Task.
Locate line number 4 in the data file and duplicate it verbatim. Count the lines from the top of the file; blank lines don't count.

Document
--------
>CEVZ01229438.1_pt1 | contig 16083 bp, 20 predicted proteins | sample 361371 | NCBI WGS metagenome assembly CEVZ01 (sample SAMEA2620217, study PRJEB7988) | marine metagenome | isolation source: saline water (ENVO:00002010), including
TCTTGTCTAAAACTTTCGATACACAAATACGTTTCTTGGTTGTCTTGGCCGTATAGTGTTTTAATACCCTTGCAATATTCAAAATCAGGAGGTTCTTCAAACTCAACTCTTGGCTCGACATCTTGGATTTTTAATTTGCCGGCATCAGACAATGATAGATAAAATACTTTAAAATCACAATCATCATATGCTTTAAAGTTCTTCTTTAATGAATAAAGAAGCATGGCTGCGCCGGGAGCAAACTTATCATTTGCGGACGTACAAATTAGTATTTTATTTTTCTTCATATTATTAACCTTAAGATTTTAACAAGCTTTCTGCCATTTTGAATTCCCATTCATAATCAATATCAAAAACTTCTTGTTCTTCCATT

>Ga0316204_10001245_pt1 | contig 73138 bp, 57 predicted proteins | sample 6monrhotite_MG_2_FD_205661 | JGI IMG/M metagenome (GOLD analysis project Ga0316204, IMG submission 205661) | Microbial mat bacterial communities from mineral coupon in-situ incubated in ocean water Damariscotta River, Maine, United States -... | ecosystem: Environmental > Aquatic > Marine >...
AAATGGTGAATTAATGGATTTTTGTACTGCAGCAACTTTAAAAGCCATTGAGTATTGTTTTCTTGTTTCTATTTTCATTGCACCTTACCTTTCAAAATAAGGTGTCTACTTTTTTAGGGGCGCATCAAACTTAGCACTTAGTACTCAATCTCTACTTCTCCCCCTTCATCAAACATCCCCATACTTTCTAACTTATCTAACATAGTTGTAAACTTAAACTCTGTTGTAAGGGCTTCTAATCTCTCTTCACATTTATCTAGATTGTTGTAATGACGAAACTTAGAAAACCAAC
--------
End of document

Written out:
AAATGGTGAATTAATGGATTTTTGTACTGCAGCAACTTTAAAAGCCATTGAGTATTGTTTTCTTGTTTCTATTTTCATTGCACCTTACCTTTCAAAATAAGGTGTCTACTTTTTTAGGGGCGCATCAAACTTAGCACTTAGTACTCAATCTCTACTTCTCCCCCTTCATCAAACATCCCCATACTTTCTAACTTATCTAACATAGTTGTAAACTTAAACTCTGTTGTAAGGGCTTCTAATCTCTCTTCACATTTATCTAGATTGTTGTAATGACGAAACTTAGAAAACCAAC